In my opinion, Apple's board gave a clear signal when it started its current share repurchase program. The company started to buy back its own stock aggressively, after the stock fell below $500 a share (see graph below). Further, Tim Cook stated in his interview with the Wall Street Journal that Apple bought back $14 billion of its own shares after the stock price decreased below $500 a share, following Apple's first quarter earnings report. This sends out a clear signal that Apple's board believes that the stock is undervalued. Overall, Apple increased its repurchase efforts when the stock started to show weakness and the company's valuation (for example its P/E ratio) declined sharply. I believe this is a value creation approach by Apple's Board.
Back to Apple's upcoming decision whether to introduce a new program of share repurchases. If Apple's board announces not to extend its current program, this could have a massive impact on its stock price. Such an announcement signals weakness and will probably send the stock lower. However, I do not think it is likely. Why else would Apple bought back $14 billion of its own shares at $500? Apple's current share price trades around $532, not far of this $500 mark. Therefore, Apple is most likely to announce more repurchases soon and I will focus on to the size of Apple's new program. Obviously, a large program will be a more positive signal than a relatively small program.
Board's arguments for repurchasing shares
Since Apple finances most of its share repurchases with its own cash, the board's arguments that come with the potential announcement matter as well. I already concluded that share repurchases only make sense if the board believes that Apple's shares are undervalued. Otherwise, the announcement for a new program does not create value for shareholders and will have a neutral effect on the company's share price. Therefore, it is important to evaluate the board's arguments for the introduction of the new program.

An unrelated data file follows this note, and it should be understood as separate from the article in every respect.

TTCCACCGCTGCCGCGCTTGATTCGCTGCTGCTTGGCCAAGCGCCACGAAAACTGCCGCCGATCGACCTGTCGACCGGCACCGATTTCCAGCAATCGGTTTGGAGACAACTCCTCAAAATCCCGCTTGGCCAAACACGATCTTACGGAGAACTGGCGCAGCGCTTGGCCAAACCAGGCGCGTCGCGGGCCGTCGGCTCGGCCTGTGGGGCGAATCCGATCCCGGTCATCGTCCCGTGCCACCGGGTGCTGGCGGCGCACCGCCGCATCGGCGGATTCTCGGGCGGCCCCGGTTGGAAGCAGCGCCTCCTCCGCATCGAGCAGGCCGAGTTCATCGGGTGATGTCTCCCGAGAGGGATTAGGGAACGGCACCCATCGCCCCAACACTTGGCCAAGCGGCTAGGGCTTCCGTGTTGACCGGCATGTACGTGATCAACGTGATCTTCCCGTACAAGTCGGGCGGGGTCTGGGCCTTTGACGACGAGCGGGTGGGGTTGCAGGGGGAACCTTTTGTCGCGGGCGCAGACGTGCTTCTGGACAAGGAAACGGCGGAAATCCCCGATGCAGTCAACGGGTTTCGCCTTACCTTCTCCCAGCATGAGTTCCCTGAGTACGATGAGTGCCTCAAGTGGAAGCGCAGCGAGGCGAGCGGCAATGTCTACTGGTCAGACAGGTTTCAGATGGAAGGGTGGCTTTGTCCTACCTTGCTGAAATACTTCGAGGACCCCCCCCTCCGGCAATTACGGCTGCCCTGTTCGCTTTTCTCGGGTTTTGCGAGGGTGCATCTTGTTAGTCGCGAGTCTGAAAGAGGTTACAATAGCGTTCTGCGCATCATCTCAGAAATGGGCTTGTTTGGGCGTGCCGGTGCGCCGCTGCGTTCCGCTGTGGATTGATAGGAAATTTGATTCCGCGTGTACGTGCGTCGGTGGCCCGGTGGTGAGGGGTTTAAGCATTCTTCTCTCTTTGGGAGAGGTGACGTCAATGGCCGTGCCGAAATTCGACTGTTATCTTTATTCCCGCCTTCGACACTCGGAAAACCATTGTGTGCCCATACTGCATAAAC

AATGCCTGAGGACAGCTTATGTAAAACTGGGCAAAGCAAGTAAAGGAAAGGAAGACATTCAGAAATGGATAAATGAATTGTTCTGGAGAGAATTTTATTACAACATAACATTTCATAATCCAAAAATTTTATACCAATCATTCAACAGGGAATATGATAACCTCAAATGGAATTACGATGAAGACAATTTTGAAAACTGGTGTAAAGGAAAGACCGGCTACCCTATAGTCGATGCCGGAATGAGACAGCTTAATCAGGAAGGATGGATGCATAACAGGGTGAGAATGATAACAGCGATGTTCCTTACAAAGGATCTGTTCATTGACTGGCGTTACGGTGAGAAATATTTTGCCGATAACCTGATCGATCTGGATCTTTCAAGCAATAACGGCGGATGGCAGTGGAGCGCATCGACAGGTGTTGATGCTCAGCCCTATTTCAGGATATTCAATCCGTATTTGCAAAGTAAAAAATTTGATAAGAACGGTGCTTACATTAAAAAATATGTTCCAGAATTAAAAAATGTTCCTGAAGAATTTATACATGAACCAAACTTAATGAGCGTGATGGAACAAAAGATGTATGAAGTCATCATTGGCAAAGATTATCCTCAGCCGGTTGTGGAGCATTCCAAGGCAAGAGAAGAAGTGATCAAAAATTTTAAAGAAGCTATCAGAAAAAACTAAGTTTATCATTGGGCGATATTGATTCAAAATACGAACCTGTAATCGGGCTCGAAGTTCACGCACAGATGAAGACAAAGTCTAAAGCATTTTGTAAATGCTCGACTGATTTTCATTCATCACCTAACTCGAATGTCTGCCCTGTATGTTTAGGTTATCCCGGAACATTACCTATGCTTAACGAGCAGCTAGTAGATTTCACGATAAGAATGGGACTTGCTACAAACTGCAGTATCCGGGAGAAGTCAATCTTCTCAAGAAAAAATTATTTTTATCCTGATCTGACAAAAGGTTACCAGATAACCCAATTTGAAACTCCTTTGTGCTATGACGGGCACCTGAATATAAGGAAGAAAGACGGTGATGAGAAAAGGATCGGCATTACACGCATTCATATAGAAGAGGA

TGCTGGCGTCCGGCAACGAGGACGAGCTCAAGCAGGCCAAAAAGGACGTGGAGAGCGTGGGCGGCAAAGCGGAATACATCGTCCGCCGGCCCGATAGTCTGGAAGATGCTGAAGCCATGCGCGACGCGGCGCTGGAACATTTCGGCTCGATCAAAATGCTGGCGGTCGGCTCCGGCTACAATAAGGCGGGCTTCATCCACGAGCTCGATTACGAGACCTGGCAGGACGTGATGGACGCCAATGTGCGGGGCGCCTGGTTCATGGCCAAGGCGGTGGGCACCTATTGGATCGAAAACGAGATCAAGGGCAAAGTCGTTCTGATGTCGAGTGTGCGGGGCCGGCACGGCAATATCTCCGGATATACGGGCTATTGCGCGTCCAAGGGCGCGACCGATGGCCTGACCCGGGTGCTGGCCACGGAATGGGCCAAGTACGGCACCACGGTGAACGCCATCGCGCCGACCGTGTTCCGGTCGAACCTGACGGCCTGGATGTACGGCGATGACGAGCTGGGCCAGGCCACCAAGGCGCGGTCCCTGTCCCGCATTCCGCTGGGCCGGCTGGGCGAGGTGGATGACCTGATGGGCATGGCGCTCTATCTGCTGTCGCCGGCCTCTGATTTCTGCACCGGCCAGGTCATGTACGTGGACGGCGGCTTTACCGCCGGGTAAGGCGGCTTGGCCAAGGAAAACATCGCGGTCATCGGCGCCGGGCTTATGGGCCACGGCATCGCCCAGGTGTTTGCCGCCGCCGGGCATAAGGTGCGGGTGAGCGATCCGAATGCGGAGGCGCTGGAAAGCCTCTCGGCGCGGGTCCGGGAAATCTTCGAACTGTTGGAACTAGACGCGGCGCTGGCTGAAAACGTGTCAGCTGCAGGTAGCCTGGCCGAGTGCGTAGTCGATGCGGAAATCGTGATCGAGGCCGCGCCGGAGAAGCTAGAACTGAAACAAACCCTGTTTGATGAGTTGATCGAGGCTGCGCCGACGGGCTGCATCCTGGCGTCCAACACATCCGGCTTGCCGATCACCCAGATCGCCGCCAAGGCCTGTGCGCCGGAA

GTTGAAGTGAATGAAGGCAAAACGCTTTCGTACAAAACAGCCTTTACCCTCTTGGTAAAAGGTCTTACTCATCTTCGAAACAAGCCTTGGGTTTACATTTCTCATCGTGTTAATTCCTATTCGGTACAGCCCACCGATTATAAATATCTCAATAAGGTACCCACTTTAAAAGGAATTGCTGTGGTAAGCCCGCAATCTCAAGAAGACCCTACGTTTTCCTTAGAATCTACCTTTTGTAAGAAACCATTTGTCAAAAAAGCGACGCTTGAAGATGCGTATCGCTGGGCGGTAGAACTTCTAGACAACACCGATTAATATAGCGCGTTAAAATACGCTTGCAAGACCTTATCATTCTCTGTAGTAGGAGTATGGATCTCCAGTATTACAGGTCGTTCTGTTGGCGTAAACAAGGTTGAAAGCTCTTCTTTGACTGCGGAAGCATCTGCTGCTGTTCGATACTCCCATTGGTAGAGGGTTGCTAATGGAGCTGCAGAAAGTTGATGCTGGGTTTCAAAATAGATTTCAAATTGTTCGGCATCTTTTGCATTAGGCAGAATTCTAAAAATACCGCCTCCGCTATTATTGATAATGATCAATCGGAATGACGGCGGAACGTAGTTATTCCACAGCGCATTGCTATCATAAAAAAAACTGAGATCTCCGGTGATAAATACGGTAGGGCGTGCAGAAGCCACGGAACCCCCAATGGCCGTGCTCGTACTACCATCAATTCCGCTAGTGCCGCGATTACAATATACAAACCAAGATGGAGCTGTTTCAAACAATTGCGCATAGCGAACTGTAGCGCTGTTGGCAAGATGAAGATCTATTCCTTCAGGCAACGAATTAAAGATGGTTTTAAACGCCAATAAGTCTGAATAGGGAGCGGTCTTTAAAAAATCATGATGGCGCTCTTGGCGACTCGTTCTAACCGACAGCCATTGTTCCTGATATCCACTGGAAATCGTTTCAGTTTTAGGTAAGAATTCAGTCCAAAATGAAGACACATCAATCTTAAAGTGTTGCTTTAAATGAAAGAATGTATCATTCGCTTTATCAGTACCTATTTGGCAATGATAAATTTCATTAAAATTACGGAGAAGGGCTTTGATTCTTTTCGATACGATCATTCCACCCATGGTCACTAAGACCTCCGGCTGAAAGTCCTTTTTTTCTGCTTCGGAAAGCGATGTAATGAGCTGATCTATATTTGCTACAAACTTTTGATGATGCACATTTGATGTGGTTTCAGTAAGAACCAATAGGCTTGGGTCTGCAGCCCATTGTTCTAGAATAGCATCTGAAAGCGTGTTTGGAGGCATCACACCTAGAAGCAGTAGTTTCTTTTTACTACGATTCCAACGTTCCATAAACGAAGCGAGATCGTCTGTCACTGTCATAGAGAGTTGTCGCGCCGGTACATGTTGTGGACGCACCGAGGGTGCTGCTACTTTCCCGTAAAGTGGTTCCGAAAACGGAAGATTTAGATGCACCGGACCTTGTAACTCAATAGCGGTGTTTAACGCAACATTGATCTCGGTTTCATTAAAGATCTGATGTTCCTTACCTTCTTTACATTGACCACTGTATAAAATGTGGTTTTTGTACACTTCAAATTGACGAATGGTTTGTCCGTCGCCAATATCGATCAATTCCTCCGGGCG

Another important factor is the conditions for the buyback program. These conditions cover various aspects, for example the time frame, the execution etc. Generally, I prefer buyback programs over a longer period of time and with no restrictions for the company's board to make opportunistic purchases if the opportunity presents itself (as Apple did in the two weeks following its first quarter earnings report).
Companies often make the mistake to announce a share buyback program just because the market demands it. Let me be clear that Apple should not make the same mistake and announce a new buyback program because everybody expects Apple to announce such a program. However, I am confident that Apple's board will not make this mistake, since the company has been very tight with money in the past. Tim Cook's statements in his interview with the Wall Street Journal were very encouraging as well.
Apple repurchases shares out of its existing cash pile. Therefore, the company does not experience the potential tax benefits. To create value for its shareholders, investors should look for 1. the size of the buyback program and 2. the board's arguments and condition. In my opinion, the best scenario is a relatively large buyback program over a longer period of time. Further, Apple's board should have the freedom to make opportunistic purchases. I believe that this creates the most value for Apple's shareholders. If the company announces such a program, I have no doubt that Apple's share price will benefit in the long-run as well.
Disclosure: I am long AAPL. I wrote this article myself, and it expresses my own opinions. I am not receiving compensation for it (other than from Seeking Alpha). I have no business relationship with any company whose stock is mentioned in this article.